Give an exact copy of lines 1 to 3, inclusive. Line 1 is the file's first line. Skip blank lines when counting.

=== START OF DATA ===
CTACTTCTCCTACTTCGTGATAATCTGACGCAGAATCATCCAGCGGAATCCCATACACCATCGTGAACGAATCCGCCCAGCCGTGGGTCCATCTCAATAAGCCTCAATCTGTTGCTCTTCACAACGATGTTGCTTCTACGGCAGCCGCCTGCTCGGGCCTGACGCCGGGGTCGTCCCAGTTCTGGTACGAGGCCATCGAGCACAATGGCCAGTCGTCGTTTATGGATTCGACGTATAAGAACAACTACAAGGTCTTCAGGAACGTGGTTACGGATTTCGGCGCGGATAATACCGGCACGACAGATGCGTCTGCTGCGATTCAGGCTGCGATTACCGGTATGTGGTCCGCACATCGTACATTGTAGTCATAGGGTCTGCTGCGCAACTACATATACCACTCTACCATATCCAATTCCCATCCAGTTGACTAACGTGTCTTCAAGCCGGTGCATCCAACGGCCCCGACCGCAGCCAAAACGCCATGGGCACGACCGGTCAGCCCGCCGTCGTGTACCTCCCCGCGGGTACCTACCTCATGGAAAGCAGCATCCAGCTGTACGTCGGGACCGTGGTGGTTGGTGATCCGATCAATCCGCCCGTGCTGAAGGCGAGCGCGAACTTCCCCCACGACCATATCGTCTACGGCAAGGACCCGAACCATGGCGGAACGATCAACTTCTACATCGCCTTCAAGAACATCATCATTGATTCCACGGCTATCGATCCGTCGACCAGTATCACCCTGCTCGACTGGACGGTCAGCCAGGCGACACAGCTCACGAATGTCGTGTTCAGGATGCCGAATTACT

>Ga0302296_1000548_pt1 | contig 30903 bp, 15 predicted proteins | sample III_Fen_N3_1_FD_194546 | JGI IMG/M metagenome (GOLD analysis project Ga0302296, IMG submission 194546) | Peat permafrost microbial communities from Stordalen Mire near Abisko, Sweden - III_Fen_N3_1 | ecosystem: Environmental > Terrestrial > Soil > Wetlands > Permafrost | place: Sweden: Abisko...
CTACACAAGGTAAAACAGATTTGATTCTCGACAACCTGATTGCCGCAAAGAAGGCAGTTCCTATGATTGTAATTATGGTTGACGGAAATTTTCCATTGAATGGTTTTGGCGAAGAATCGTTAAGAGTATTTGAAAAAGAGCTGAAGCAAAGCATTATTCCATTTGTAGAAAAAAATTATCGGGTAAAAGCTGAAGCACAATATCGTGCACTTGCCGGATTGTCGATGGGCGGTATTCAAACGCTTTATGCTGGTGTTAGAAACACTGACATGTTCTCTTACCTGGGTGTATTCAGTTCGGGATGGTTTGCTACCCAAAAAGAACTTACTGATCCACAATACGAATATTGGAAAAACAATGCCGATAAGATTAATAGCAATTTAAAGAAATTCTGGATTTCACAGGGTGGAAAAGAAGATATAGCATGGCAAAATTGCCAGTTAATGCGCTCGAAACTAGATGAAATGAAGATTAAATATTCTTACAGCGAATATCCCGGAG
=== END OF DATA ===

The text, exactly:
CTACTTCTCCTACTTCGTGATAATCTGACGCAGAATCATCCAGCGGAATCCCATACACCATCGTGAACGAATCCGCCCAGCCGTGGGTCCATCTCAATAAGCCTCAATCTGTTGCTCTTCACAACGATGTTGCTTCTACGGCAGCCGCCTGCTCGGGCCTGACGCCGGGGTCGTCCCAGTTCTGGTACGAGGCCATCGAGCACAATGGCCAGTCGTCGTTTATGGATTCGACGTATAAGAACAACTACAAGGTCTTCAGGAACGTGGTTACGGATTTCGGCGCGGATAATACCGGCACGACAGATGCGTCTGCTGCGATTCAGGCTGCGATTACCGGTATGTGGTCCGCACATCGTACATTGTAGTCATAGGGTCTGCTGCGCAACTACATATACCACTCTACCATATCCAATTCCCATCCAGTTGACTAACGTGTCTTCAAGCCGGTGCATCCAACGGCCCCGACCGCAGCCAAAACGCCATGGGCACGACCGGTCAGCCCGCCGTCGTGTACCTCCCCGCGGGTACCTACCTCATGGAAAGCAGCATCCAGCTGTACGTCGGGACCGTGGTGGTTGGTGATCCGATCAATCCGCCCGTGCTGAAGGCGAGCGCGAACTTCCCCCACGACCATATCGTCTACGGCAAGGACCCGAACCATGGCGGAACGATCAACTTCTACATCGCCTTCAAGAACATCATCATTGATTCCACGGCTATCGATCCGTCGACCAGTATCACCCTGCTCGACTGGACGGTCAGCCAGGCGACACAGCTCACGAATGTCGTGTTCAGGATGCCGAATTACT

>Ga0302296_1000548_pt1 | contig 30903 bp, 15 predicted proteins | sample III_Fen_N3_1_FD_194546 | JGI IMG/M metagenome (GOLD analysis project Ga0302296, IMG submission 194546) | Peat permafrost microbial communities from Stordalen Mire near Abisko, Sweden - III_Fen_N3_1 | ecosystem: Environmental > Terrestrial > Soil > Wetlands > Permafrost | place: Sweden: Abisko...
CTACACAAGGTAAAACAGATTTGATTCTCGACAACCTGATTGCCGCAAAGAAGGCAGTTCCTATGATTGTAATTATGGTTGACGGAAATTTTCCATTGAATGGTTTTGGCGAAGAATCGTTAAGAGTATTTGAAAAAGAGCTGAAGCAAAGCATTATTCCATTTGTAGAAAAAAATTATCGGGTAAAAGCTGAAGCACAATATCGTGCACTTGCCGGATTGTCGATGGGCGGTATTCAAACGCTTTATGCTGGTGTTAGAAACACTGACATGTTCTCTTACCTGGGTGTATTCAGTTCGGGATGGTTTGCTACCCAAAAAGAACTTACTGATCCACAATACGAATATTGGAAAAACAATGCCGATAAGATTAATAGCAATTTAAAGAAATTCTGGATTTCACAGGGTGGAAAAGAAGATATAGCATGGCAAAATTGCCAGTTAATGCGCTCGAAACTAGATGAAATGAAGATTAAATATTCTTACAGCGAATATCCCGGAG